The industrial segment of commercial real estate is one of the most lucrative in the nation’s market. According to a third quarter report from JLL, this sector is becoming more favorable to the landlords. As the vacancy rates are decreasing, tenants, owners and developers are running out of space. There have been several ideas to increase the space of industrial properties. One of these trends is multi-story warehouses. Our friends over at the Hightower blog recently published an article on the topic of multi-story warehouses. You can read an excerpt of the article below, then click the green button at the bottom of the article to read the full post.


Are Multi-Story Warehouses the Next Big Thing?

Industrial remains one of the tightest commercial real estate sectors in the nation, with JLL reporting that the national vacancy rate dropped to 5.8% in the third quarter—despite 53 million sf of new construction being added during that same time period.

Los Angeles and Orange County remain the tightest markets with sub-2% vacancies, while port markets like Seattle and Miami experienced double-digit declines in vacancy. Total year-to-date absorption was up 10%, with 67.9 million sf leased versus 51.3 million sf of new deliveries. Nearly 18% of the leases signed were by new-to-market tenants, indicating companies are growing and discovering a new need for industrial space. If that remains the case, industrial vacancy will only become more difficult to come by.

Not only are developers and industrial tenants suffering from lack of space and land, but U.S. shippers are running out of space needed to maintain the supersized inventories that make e-commerce sales growth possible. The Journal of Commerce reports that as a result, they’re paying more to store the items, cutting into savings they’ve recently enjoyed in transportation costs due to lower fuel prices and excess truck capacity.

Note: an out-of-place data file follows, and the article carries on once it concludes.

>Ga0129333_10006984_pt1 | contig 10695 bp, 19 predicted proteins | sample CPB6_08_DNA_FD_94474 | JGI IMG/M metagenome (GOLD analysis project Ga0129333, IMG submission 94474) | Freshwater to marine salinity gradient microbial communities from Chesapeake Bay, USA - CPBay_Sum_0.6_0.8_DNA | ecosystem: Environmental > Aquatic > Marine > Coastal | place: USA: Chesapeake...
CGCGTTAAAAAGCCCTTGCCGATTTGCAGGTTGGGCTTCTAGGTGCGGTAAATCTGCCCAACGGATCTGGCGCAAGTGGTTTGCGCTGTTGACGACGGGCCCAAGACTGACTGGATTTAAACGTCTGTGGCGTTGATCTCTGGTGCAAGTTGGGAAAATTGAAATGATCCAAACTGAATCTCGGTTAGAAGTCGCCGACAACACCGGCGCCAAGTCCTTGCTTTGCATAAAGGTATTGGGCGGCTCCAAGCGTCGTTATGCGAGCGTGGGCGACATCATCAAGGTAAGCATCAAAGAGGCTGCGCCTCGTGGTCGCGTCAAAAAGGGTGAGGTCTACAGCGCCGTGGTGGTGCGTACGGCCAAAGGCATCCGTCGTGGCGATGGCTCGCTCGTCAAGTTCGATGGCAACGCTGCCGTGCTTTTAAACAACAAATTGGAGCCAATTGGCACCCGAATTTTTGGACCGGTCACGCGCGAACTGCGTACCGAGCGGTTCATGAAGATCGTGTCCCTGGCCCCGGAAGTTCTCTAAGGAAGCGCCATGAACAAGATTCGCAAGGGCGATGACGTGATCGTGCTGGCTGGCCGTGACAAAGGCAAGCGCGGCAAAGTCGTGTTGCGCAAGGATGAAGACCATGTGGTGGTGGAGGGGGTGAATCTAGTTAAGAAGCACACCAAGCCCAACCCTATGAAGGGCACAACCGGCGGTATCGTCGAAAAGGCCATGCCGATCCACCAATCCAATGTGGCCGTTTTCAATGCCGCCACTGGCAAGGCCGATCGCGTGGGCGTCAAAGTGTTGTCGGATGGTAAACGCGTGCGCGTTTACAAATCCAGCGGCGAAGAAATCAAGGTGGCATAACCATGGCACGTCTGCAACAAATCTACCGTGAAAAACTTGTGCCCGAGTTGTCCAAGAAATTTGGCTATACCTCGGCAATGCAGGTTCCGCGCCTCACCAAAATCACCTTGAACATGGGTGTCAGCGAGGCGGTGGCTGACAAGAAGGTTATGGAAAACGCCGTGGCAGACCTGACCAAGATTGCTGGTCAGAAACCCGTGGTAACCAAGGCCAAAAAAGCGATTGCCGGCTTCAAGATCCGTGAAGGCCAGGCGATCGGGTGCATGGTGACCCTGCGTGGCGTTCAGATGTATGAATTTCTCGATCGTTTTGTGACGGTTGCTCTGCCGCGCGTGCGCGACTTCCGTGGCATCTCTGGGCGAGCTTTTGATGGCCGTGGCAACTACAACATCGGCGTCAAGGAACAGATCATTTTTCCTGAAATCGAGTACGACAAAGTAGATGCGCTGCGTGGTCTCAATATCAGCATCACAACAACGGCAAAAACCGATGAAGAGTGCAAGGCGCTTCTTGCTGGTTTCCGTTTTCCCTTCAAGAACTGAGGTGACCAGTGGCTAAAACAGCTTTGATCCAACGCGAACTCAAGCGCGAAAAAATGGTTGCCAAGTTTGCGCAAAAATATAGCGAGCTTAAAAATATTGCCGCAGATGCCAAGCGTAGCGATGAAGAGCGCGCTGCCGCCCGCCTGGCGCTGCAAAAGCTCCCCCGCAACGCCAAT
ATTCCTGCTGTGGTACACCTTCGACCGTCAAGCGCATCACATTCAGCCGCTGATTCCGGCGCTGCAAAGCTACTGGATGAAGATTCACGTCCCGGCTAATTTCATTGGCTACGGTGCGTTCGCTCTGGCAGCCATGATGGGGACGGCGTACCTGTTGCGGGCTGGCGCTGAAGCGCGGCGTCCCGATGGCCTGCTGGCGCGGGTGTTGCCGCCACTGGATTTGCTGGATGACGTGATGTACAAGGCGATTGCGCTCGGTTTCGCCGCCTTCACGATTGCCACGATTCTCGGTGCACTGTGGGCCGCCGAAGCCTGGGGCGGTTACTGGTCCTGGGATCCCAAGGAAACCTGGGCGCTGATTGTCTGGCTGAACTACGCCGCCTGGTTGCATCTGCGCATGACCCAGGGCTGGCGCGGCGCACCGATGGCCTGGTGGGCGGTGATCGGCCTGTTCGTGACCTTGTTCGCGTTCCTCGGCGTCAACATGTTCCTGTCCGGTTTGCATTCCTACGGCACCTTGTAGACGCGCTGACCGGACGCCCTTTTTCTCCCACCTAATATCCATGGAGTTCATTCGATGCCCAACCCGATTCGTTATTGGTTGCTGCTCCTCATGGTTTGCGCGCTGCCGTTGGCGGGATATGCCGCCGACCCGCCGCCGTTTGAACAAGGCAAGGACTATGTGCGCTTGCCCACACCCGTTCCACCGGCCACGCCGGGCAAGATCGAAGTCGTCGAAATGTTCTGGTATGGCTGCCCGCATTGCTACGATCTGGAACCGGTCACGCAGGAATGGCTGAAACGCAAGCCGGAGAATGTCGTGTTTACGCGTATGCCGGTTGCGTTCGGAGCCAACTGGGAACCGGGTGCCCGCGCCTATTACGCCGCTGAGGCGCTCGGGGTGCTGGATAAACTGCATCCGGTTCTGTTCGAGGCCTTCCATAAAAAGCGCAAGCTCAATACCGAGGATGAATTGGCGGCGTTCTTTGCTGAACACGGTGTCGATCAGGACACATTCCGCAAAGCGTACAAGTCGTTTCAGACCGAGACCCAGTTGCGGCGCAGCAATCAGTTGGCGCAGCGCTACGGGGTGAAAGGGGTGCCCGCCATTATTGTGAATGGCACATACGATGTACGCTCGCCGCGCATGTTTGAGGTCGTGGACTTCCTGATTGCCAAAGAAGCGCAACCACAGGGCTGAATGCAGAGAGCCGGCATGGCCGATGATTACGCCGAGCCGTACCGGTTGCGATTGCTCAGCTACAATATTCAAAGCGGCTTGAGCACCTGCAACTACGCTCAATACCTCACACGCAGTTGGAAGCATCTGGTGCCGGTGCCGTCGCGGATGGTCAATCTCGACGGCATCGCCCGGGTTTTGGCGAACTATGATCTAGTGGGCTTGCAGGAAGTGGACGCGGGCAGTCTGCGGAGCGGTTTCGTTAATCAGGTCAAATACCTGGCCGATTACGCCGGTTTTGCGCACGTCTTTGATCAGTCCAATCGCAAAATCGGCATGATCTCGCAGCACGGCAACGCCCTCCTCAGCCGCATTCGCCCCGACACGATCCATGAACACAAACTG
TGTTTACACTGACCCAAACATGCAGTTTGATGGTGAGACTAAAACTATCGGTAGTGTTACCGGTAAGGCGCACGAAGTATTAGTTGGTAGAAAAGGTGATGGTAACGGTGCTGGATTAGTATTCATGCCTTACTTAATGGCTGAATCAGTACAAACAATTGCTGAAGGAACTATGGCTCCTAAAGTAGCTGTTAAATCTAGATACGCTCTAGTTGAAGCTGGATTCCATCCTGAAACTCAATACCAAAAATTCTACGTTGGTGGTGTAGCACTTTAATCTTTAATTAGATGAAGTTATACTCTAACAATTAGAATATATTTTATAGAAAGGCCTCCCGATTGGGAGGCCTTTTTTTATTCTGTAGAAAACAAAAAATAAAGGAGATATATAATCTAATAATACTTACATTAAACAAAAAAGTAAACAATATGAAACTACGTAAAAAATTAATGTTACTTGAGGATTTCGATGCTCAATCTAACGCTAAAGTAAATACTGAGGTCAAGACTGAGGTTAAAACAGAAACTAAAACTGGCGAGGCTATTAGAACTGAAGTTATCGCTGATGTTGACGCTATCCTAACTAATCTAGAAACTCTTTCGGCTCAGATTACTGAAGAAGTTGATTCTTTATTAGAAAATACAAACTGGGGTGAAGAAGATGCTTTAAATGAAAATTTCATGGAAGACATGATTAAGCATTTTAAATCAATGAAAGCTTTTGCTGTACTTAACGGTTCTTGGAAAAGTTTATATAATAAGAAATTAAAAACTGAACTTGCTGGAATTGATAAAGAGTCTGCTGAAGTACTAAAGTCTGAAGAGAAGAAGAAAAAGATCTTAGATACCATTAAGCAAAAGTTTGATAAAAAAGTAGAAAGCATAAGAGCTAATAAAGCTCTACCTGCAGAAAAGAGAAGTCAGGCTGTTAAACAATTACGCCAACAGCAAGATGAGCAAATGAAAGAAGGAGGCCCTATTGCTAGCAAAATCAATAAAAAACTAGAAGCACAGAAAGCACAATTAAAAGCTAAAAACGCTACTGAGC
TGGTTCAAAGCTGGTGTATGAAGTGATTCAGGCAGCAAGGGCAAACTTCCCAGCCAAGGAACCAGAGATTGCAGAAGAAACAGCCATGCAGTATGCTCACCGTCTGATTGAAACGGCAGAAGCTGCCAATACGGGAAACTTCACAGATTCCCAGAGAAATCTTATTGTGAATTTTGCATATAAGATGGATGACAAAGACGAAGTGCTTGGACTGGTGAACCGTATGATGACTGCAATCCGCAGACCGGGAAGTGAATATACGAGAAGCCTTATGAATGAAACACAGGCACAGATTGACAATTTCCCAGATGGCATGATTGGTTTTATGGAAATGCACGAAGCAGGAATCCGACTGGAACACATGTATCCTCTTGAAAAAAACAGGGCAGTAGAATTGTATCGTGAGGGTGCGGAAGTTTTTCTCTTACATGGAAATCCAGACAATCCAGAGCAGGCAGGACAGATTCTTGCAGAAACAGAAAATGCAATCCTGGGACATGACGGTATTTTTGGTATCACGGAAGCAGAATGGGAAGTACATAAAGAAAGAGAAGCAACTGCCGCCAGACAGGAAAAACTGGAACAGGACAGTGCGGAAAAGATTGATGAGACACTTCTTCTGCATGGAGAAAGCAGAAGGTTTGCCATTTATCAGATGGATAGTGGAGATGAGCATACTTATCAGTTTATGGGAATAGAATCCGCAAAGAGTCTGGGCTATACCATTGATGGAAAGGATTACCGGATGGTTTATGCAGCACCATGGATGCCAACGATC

New Ideas to Maximize Industrial Space

Given such numbers, developers might consider going back to the drawing board to look at unique ways to add more space, especially in places where developable land is constrained.

One recent notable example is Prologis, which told the Wall Street Journal that it is starting construction next year on a three-floor, 580,000 sf warehouse just outside downtown Seattle. Its unique features will include a truck ramp that leads to loading docks on the second level and a third level accessible via freight elevators for lighter-scale warehouse operations. The WSJ notes that it will be the first building of its kind in the U.S., although multi-story industrial buildings are already common in Asia and Europe. Prologis is also exploring similar construction in areas like New York, San Francisco, and Los Angeles.

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